EXAMPLE 9 In this instance the battery plates of Example 7 are die cut into round electrodes, formed at the same pressure and used as positive plates in a nickel-hydrogen battery. The performance is excellent. Over 600 cycles to 70% depth at the 2 hour rate are obtained without appreciable decay.

EXAMPLE 10 592.5 grams of Ni(OH)- 7.5 grams of polytetrafluoroethylene powder and 150 grams of graphite powder are mixed with 2800 cc. of Shell Sol liquid for two minutes. The mixture is then vacuum extracted leaving 1250 grams of cake. The resulting cake is milled be tween two rollers having a gap of three-eighths of an inch. The material is repeatedly run through the rollers for six passes and the extruded material is folded at after each pass. The resulting strip is then rolled between rollers having a gap of 0.120 of an inch and the extruded material is cut to a size of 8 inches by four feet and each of these 5 inch strips are passed through rollers having a gap of 0.040 inches. After drying the material is then pressed at 1500 psi to a final thickness of 0.010 inches. The resulting strips are air dried at F. and used in nickel-cadmium batteries.

EXAMPLE 1 l In this example the final electrode mix contains by weight 1% polytetrafluoroethylene, 6% graphite and 93% nickel hydroxide. The cathode is used in a nickelhydrogen test cell whose performance is summarized in Table 1.

Table 1 Performance After l00 Cycles at 70% Depth Discharge at C/2 rate Timc (minutes) Voltage (volts) EXAMPLE I2 50 grams of lead oxide and 0.25 grams of polytetrafluoroethylene are mixed wit mineral spirits as in Example l and filtered in a Buchner funnel. The filtered mix is then worked by rolling for 30 minutes to a size of about 6 inches X 5 inches. The lead oxide-polytetrafluoroethylene mix is then pressed on an expanded metal tantalum grid. A 2 inches X 2 inches piece is cut and pressed at two tons, repressed and air dried. The electrode so made is discharged against a lead anode in sulfuric acid (6N). Approximately lOmA/sq. cm. can be drawn at 2 volts and SOmA/sq. cm. at 1.75 volts.

In electrodes employing polytetrafluoroethylene powder as a binding agent for different active materials, the volume of polytetrafluoroethylene in relation to the density of the active material is a variable ratio whose determination is helpful in defining, for a particular active material, a lesser weight percentage range for polytetrafluoroethylene within the aforesaid range of from 0.1 percent to 3 percent. Thus, since lead dioxide is more dense than zinc oxide, a lesser percentage by weight of polytetrafluoroethylene may be employed in the former instance than in the latter instance, while both such weight percentages of polytetrafluoroethylene are nevertheless within the aforesaid weight percentage range of from 0.1 to 3 percent. By way of example, from 0.1 to 1 percent of polytetrafluoroethylene may be employed with lead dioxide and from l.5 to 3 percent polytetrafluoroethylene may be employed with zinc oxide, both such lesser percentage ranges identifying the weight of polytetrafluoroethylene in relation to the combined weight of polytetrafluoroethylene and active material. Cadmium oxide is of density greater than zinc oxide but less than lead dioxide. Polytetrafluoroethylene may thus be employed in a weight percentage range of from 0.5 to 2 percent with cadmium oxide.

As shown in the foregoing examples, the blend for use in providing hydrophilic electrode structure may include plural electrochemically convertible active materials and electrically conductive fillers. The examples are intended in a descriptive and not in a limiting sense. The invention is defined in the following claims.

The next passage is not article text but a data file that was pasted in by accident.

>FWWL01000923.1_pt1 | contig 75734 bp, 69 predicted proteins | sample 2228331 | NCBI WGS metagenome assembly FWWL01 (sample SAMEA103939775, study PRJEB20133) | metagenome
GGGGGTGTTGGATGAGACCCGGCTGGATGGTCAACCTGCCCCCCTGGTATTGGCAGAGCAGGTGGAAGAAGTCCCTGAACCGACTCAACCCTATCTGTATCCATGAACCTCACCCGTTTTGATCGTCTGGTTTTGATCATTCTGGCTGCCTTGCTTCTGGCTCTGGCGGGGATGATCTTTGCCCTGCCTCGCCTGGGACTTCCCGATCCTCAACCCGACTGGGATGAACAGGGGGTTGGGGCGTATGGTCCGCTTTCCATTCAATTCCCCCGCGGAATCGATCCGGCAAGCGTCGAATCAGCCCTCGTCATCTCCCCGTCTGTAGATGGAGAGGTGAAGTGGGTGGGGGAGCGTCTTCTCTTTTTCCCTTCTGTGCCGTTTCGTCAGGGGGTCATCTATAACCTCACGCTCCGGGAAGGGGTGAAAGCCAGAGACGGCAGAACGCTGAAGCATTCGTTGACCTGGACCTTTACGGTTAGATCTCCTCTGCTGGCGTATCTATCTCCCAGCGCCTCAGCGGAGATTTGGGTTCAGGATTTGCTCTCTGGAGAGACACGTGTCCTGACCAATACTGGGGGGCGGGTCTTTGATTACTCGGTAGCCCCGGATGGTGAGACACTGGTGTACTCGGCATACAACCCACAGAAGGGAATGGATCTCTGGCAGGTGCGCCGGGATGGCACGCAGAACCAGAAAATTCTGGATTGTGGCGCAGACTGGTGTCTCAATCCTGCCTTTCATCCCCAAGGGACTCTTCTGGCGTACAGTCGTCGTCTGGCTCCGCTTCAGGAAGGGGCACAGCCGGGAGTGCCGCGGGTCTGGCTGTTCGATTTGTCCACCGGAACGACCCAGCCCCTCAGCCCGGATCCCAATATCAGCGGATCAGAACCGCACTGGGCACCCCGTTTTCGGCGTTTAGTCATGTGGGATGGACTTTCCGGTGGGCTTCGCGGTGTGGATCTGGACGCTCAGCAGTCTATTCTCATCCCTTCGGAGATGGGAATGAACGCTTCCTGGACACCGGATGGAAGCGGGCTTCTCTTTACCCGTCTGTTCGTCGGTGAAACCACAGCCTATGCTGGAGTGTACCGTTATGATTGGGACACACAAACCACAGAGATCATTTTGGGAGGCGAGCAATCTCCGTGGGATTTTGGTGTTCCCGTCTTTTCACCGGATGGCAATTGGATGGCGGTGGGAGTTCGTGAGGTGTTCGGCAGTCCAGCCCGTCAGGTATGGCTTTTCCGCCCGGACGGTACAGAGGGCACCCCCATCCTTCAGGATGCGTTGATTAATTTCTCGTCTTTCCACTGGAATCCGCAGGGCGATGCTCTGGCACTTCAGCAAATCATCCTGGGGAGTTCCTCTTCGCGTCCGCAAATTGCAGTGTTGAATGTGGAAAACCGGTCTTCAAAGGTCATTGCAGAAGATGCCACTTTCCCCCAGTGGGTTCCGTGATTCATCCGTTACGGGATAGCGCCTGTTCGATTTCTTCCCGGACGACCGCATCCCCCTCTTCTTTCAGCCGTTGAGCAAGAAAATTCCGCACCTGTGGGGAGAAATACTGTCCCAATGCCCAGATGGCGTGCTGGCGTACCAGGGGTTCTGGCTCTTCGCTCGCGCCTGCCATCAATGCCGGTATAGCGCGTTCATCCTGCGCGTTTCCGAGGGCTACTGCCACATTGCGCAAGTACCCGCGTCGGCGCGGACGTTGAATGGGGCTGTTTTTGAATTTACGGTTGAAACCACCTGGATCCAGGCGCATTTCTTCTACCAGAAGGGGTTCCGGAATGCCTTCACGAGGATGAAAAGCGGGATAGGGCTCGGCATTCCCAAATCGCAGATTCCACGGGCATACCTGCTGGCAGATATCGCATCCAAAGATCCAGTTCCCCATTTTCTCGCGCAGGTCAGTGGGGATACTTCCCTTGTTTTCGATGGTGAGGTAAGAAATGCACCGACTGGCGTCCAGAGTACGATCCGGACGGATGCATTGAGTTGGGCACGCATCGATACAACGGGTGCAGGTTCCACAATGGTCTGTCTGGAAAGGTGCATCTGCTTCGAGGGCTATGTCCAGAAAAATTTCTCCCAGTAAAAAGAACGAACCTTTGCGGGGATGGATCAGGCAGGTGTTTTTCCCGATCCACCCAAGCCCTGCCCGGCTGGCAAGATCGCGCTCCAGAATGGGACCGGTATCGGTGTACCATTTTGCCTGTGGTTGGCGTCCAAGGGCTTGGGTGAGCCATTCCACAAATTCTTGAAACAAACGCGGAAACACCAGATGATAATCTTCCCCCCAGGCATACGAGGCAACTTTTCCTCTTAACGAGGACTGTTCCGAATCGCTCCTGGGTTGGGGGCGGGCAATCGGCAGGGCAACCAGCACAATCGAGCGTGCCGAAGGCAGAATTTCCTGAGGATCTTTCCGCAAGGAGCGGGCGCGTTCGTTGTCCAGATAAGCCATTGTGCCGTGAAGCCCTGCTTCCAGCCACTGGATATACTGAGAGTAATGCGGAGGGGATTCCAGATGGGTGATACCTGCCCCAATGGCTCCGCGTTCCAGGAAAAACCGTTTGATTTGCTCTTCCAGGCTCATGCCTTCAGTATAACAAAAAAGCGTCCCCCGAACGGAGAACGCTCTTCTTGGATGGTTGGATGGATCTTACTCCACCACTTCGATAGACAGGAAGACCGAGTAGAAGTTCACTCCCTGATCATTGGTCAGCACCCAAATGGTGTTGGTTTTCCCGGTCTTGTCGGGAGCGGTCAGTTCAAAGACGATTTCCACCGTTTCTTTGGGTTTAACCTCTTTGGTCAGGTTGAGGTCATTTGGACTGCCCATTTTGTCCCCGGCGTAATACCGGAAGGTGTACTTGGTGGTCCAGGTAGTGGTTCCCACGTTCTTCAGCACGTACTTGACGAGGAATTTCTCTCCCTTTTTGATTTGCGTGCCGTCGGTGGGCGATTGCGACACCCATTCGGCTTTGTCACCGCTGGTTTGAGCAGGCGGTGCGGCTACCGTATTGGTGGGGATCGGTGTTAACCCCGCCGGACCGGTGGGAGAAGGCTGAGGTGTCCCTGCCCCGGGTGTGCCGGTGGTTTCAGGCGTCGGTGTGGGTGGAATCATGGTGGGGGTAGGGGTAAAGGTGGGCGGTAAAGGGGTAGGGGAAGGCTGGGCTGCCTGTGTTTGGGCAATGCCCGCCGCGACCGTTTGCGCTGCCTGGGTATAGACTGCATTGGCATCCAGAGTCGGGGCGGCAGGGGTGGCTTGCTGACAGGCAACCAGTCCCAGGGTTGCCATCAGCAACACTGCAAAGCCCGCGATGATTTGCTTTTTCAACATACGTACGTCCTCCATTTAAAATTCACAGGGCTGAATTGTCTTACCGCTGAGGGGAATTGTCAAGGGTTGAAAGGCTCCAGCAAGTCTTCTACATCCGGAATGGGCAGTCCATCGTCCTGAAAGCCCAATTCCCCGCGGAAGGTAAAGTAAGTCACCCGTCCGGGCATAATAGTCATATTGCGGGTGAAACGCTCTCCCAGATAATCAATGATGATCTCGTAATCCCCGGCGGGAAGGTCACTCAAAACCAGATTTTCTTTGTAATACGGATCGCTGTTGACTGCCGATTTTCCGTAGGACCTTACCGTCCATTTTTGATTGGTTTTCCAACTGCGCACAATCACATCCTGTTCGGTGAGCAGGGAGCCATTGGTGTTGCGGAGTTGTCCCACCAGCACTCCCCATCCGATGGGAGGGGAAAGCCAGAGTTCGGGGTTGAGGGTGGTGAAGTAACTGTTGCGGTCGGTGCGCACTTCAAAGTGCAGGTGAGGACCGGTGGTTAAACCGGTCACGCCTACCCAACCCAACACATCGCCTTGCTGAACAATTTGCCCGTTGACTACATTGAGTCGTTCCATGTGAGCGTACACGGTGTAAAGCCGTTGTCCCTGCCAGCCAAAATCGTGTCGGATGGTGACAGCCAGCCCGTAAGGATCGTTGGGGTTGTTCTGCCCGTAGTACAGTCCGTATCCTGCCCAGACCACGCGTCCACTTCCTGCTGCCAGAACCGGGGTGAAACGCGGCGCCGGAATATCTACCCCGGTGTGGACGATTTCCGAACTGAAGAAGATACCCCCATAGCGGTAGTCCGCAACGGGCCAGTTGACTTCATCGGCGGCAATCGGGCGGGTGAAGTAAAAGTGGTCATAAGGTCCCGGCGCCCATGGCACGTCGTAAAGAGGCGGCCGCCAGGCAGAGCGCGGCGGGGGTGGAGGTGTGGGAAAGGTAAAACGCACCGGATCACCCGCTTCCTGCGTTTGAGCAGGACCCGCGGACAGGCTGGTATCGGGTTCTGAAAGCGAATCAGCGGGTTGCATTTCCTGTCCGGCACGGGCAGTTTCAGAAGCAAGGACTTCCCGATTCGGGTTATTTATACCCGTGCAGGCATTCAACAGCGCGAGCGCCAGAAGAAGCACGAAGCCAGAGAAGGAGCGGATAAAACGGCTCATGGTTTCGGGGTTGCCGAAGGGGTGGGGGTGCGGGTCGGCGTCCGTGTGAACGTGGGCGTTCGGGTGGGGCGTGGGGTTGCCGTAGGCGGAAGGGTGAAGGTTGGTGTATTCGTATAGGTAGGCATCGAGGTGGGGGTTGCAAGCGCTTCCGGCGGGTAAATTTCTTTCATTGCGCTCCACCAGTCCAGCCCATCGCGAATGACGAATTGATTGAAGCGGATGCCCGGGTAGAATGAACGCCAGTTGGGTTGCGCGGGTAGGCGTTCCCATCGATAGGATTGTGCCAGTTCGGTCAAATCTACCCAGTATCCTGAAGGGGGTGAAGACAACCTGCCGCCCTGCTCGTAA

What is claimed is:

l. A method for the manufacture of hydrophilic electrode structure containing electrochemically convertible active material comprising the steps of:

a. blending a quantity of powdered active material with dry powdered polytetrafluoroethylene in an excess of non-aqueous lubricant to form a homogeneous mixture, said polytetrafluoroethylene constituting from 01 percent to no more than 3 percent of the combined weight of said active material and said polytetrafluoroethylene;

b. removing a preselected portion of said lubricant from said mixture to form a filtered mixture;

c. subjecting said filtered mixture to shearing forces effecting thickness reduction thereof while maintaining said filtered mixture at temperatures below the sintering temperature of said polytetrafluoroethylene, thereby forming a sheet of fibrillated polytetrafluoroethylene containing active material and lubricant; and

cl. removing the remainder of said lubricant from said sheet while maintaining said sheet at temperatures less than said polytetrafluoroethylene sintering temperature, thereby providing said electrode structure.

2. A method for the manufacture of hydrophilic electrode structure containing electrochemically convertible active material and filler material of higher electrical conductivity than saidactive material comprising the steps of:

a. blending a quantity of powdered active material. filler material of higher electrical conductivity than said active material and dry powdered polytetrafluoroethylene in an excess of non-aqueous lubricant to form a homogeneous mixture, said polytetrafluoroethylene constituting from 0.1 percent to no more than 3 percent of the combined weight of said active material, said filler material and said polytetrafluoroethylene',

b. removing a preselected portion of said lubricant from said mixture to form a filtered mixture;

c. subjecting said filtered mixture to shearing forces effecting thickness reduction thereof while maintaining said filtered mixture at temperatures below the sintering temperature of said polytetrafluoroethylene, thereby forming a sheet of fibrillated polytetrafluoroethylene containing active material, filler material and lubricant; and

d. removing the remainder of said lubricant from said sheet while maintaining said sheet at temperatures less than said polytetrafluoroethylene sintering temperature, thereby providing said electrode

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Classifications
U.S. Classification252/182.1
International ClassificationH01M4/06, H01M4/26, H01M4/04, H01M4/62
Cooperative ClassificationH01M4/04, H01M4/0404, Y02E60/12, H01M4/043, H01M4/0435
European ClassificationH01M4/04, H01M4/04C4, H01M4/04C, H01M4/04B2